“People’s understanding of DLD is still limited; dyslexia is almost known worldwide – it’s the jumbling up of letters, trying to read the words on the page and communicating that – whereas DLD is a jumbling up of language. So, the way that I learned is through sounds – I didn’t learn through spelling because in the English language, it has no rules. That’s what I like about electricity, it’s right or it’s wrong.

“I had to really use that to my potential, because let’s be honest, someone with severe dyslexia and DLD like me is not much good to anyone that needs you to read and write, so I had to make my own path.

“When I first started, everything that I wanted to do was through voice notes, and people wouldn’t listen to voice notes to begin with. So, I was trying to write emails that I thought made sense, but I’d get a response saying it doesn’t make any sense. But the more I got recognised, people were more accepting of voice notes, and I could speed up through my career because people understood that this is how I communicate.

“There is still an expectation though, although we are becoming more accepting, we are still just as judgemental and presumptuous as we have always been. People need to be told that this is the situation, because sometimes they can judge quickly, especially if they don’t have anyone dyslexic in their life.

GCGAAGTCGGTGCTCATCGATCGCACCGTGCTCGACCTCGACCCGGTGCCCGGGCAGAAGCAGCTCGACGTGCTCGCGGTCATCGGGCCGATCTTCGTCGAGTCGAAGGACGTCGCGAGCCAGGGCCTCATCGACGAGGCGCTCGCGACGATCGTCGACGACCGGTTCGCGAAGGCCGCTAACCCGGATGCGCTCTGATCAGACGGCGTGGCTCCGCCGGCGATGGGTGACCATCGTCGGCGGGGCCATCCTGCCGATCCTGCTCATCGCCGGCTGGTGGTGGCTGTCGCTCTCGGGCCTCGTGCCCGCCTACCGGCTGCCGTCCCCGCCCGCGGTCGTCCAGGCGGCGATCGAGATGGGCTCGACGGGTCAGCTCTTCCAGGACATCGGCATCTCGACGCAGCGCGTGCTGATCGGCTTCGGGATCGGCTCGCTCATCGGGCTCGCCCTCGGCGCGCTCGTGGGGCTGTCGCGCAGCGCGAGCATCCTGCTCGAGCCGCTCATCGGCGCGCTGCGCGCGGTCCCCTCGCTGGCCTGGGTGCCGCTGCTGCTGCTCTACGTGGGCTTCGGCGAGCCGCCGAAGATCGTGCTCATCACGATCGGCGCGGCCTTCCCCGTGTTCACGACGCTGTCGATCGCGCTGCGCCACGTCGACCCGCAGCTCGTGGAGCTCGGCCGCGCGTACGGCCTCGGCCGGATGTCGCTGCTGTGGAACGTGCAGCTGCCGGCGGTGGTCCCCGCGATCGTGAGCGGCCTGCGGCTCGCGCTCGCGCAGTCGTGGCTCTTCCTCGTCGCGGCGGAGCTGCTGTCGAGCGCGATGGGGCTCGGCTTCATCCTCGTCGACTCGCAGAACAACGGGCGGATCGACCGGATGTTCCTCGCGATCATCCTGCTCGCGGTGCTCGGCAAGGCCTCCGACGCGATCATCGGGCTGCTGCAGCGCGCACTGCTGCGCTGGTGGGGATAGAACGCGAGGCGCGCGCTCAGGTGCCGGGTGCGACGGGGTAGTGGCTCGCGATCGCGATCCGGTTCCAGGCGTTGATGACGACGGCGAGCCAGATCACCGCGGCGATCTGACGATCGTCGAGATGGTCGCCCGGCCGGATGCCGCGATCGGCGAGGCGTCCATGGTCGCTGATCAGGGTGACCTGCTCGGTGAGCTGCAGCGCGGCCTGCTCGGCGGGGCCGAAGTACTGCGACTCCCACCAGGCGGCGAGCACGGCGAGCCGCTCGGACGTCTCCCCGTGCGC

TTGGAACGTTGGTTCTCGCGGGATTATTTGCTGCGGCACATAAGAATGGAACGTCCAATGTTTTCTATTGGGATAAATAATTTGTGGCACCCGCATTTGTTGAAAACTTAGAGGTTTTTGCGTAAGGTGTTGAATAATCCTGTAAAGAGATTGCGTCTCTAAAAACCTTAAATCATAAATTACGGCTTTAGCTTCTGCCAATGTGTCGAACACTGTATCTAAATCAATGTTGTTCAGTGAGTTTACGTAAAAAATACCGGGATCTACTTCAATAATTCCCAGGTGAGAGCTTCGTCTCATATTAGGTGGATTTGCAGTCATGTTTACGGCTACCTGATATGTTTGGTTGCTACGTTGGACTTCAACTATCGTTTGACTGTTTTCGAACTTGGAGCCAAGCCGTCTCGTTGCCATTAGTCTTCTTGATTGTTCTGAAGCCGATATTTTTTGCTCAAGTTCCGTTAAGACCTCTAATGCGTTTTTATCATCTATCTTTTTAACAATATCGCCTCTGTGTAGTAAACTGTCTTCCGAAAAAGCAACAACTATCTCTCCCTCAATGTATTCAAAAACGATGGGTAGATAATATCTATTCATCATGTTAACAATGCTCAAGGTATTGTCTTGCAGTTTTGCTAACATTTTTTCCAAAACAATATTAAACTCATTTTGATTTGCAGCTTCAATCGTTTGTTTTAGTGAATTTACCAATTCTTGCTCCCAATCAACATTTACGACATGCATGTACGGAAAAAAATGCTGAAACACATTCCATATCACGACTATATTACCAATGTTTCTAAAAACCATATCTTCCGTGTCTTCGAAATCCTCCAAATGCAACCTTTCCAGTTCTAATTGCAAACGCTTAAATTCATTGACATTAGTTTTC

“When I’m pitching for projects, every pitch that you’ll ever have to make has to be this beautiful language poetry, but I used to get myself so tongue tied in this poetry of what I was trying to say, that all I wanted to do was talk to someone about it, so I turned the whole idea on its head and tried to avoid the written word like the plague within my pitches, come up with sketches, have the images but then have a video of myself explaining each image. And I’d open each pitch by saying ‘due to being successfully dyslexic, I will be talking through this pitch’. So, in straight away saying my disability, being up front with it – a lot of people in my world try to hide it, but not only do I not want to hide it, I want people to understand what I’m talking about and raise awareness of these disabilities.”

Raising awareness has in recent years become a big factor in Boyle’s work, particularly during the Covid lockdown in 2020. “Through lockdown, obviously all my work fell away, and I didn’t know if the world was going to come back at all, never mind work for a light artist of all things. So therefore, I needed to problem solve, and I noticed when on my one walk a day that people were working, living, breathing and relaxing all in one room, but that people didn’t understand how to differentiate that space up. We needed to start switching things up and understanding how to feel within our homes to change that energy, so I thought that I would start up a vlog and talk, tell